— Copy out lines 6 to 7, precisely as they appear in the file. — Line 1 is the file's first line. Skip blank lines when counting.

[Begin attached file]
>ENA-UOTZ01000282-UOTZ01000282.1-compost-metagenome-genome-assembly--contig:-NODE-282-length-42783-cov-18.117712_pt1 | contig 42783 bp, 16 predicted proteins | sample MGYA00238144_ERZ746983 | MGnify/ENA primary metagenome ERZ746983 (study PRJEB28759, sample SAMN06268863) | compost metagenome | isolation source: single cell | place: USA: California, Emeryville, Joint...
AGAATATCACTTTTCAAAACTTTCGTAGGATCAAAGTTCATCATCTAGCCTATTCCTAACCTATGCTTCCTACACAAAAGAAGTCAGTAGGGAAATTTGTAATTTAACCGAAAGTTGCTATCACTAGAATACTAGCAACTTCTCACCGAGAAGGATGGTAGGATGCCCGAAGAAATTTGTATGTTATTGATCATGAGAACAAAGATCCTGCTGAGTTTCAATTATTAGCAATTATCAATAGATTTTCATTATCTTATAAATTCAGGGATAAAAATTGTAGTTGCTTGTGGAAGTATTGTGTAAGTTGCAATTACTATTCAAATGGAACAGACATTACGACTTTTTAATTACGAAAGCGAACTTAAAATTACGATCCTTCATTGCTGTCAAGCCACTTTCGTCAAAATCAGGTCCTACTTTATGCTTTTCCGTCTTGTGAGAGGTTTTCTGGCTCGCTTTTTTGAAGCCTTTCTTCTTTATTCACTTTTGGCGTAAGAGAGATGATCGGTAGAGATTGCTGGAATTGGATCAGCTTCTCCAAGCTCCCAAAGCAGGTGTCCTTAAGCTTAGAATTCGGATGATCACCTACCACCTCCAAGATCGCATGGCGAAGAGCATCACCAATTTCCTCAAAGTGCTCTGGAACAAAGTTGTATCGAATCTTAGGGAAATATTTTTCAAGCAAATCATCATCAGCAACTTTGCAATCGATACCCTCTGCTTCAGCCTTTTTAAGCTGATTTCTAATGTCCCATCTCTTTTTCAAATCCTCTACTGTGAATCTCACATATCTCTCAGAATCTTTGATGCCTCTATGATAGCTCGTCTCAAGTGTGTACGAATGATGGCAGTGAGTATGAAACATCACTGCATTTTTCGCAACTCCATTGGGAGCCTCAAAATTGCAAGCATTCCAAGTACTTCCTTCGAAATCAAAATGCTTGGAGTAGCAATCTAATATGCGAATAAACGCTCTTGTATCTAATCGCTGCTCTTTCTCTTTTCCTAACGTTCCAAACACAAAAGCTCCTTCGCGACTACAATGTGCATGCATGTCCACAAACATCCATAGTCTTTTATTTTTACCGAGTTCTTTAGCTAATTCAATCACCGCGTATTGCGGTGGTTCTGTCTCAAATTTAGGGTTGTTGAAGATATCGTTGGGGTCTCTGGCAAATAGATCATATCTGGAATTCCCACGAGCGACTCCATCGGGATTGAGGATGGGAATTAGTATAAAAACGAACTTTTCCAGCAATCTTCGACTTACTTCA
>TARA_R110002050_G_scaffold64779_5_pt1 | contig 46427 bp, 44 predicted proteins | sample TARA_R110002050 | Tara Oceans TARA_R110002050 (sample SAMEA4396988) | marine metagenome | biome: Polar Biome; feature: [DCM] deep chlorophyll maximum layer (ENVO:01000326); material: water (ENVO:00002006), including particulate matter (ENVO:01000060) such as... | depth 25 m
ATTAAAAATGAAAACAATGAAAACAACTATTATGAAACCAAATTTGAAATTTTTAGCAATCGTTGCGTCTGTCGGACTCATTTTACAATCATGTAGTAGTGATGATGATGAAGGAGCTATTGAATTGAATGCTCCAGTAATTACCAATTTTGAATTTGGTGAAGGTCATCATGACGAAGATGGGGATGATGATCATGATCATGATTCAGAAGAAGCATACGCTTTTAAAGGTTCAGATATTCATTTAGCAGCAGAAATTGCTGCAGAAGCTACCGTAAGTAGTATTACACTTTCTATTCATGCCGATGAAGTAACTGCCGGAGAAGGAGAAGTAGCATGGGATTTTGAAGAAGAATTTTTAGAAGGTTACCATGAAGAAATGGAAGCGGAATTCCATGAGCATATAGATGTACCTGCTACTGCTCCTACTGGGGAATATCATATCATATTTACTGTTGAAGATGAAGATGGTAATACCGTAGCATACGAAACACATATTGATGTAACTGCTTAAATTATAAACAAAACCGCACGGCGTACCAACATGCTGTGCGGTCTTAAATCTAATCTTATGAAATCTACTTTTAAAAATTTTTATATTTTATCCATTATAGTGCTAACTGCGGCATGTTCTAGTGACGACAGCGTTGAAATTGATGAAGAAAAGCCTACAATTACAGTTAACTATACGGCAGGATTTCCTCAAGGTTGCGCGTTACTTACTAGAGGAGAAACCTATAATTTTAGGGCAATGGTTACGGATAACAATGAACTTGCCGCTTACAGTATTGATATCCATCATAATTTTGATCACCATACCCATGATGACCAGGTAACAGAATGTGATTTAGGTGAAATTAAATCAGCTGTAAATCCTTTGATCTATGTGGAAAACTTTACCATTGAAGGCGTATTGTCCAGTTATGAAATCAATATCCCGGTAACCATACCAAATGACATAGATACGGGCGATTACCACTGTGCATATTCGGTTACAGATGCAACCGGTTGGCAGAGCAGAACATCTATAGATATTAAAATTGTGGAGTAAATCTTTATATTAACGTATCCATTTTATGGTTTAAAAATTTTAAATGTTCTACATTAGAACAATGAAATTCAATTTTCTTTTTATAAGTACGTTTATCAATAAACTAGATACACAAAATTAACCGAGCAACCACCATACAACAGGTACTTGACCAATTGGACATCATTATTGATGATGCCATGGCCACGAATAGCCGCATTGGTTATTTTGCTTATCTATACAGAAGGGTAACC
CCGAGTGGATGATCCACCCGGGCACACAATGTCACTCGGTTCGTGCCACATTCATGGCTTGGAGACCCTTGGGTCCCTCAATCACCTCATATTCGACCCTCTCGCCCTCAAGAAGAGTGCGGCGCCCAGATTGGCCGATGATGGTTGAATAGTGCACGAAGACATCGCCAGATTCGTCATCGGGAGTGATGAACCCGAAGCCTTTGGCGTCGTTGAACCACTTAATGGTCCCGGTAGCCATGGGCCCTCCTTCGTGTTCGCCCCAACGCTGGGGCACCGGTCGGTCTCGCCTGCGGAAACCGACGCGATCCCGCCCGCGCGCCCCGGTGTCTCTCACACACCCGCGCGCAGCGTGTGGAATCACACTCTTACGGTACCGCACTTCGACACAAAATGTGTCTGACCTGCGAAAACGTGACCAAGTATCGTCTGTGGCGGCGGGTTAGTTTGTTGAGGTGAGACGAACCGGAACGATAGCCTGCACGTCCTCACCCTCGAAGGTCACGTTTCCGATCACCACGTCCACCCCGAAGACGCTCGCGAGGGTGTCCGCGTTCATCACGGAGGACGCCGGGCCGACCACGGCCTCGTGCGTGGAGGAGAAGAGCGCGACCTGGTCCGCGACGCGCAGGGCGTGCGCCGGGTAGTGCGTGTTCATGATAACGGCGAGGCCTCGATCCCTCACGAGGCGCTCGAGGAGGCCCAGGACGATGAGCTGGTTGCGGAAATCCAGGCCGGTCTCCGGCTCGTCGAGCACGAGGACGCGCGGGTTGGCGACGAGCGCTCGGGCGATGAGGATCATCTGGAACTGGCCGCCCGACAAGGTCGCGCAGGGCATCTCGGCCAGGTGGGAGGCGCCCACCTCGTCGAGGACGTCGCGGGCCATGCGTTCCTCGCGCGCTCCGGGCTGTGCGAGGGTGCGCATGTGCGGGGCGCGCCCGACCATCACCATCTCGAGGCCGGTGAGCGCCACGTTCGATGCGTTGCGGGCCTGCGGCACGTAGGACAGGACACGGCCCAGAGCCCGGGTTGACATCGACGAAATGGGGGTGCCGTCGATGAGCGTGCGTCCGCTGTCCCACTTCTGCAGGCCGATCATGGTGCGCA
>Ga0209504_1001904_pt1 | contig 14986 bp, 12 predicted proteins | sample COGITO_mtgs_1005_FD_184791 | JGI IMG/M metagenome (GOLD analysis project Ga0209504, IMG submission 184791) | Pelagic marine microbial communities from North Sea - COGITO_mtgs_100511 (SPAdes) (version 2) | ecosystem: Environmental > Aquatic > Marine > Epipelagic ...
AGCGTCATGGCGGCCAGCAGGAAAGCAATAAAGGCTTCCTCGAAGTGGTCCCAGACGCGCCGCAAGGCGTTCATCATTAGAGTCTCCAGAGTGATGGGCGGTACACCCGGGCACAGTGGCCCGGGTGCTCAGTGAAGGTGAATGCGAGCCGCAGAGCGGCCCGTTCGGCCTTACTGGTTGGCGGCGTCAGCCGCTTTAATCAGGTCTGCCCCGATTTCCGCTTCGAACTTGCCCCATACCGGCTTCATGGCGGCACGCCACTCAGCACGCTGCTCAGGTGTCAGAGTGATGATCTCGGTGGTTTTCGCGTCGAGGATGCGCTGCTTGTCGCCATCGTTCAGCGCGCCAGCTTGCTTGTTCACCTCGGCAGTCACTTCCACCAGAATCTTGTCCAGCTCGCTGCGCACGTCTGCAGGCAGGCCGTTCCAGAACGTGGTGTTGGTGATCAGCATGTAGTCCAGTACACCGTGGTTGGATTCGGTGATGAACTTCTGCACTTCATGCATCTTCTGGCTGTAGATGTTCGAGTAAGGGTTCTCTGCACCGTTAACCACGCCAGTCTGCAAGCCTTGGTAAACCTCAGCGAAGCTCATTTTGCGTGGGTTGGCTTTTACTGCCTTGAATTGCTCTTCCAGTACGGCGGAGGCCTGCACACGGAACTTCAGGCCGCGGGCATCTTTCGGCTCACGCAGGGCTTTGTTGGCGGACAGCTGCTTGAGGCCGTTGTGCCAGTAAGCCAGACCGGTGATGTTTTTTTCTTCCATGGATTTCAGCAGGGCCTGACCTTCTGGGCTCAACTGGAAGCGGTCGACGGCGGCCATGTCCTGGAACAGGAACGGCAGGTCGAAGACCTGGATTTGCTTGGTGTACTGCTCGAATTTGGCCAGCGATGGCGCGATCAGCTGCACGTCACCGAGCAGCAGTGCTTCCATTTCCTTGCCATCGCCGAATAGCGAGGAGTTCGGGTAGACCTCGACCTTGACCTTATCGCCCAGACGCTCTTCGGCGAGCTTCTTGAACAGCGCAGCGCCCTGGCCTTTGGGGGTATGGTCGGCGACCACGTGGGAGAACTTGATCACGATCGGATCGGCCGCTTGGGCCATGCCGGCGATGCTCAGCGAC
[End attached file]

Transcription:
>Ga0209504_1001904_pt1 | contig 14986 bp, 12 predicted proteins | sample COGITO_mtgs_1005_FD_184791 | JGI IMG/M metagenome (GOLD analysis project Ga0209504, IMG submission 184791) | Pelagic marine microbial communities from North Sea - COGITO_mtgs_100511 (SPAdes) (version 2) | ecosystem: Environmental > Aquatic > Marine > Epipelagic ...
AGCGTCATGGCGGCCAGCAGGAAAGCAATAAAGGCTTCCTCGAAGTGGTCCCAGACGCGCCGCAAGGCGTTCATCATTAGAGTCTCCAGAGTGATGGGCGGTACACCCGGGCACAGTGGCCCGGGTGCTCAGTGAAGGTGAATGCGAGCCGCAGAGCGGCCCGTTCGGCCTTACTGGTTGGCGGCGTCAGCCGCTTTAATCAGGTCTGCCCCGATTTCCGCTTCGAACTTGCCCCATACCGGCTTCATGGCGGCACGCCACTCAGCACGCTGCTCAGGTGTCAGAGTGATGATCTCGGTGGTTTTCGCGTCGAGGATGCGCTGCTTGTCGCCATCGTTCAGCGCGCCAGCTTGCTTGTTCACCTCGGCAGTCACTTCCACCAGAATCTTGTCCAGCTCGCTGCGCACGTCTGCAGGCAGGCCGTTCCAGAACGTGGTGTTGGTGATCAGCATGTAGTCCAGTACACCGTGGTTGGATTCGGTGATGAACTTCTGCACTTCATGCATCTTCTGGCTGTAGATGTTCGAGTAAGGGTTCTCTGCACCGTTAACCACGCCAGTCTGCAAGCCTTGGTAAACCTCAGCGAAGCTCATTTTGCGTGGGTTGGCTTTTACTGCCTTGAATTGCTCTTCCAGTACGGCGGAGGCCTGCACACGGAACTTCAGGCCGCGGGCATCTTTCGGCTCACGCAGGGCTTTGTTGGCGGACAGCTGCTTGAGGCCGTTGTGCCAGTAAGCCAGACCGGTGATGTTTTTTTCTTCCATGGATTTCAGCAGGGCCTGACCTTCTGGGCTCAACTGGAAGCGGTCGACGGCGGCCATGTCCTGGAACAGGAACGGCAGGTCGAAGACCTGGATTTGCTTGGTGTACTGCTCGAATTTGGCCAGCGATGGCGCGATCAGCTGCACGTCACCGAGCAGCAGTGCTTCCATTTCCTTGCCATCGCCGAATAGCGAGGAGTTCGGGTAGACCTCGACCTTGACCTTATCGCCCAGACGCTCTTCGGCGAGCTTCTTGAACAGCGCAGCGCCCTGGCCTTTGGGGGTATGGTCGGCGACCACGTGGGAGAACTTGATCACGATCGGATCGGCCGCTTGGGCCATGCCGGCGATGCTCAGCGAC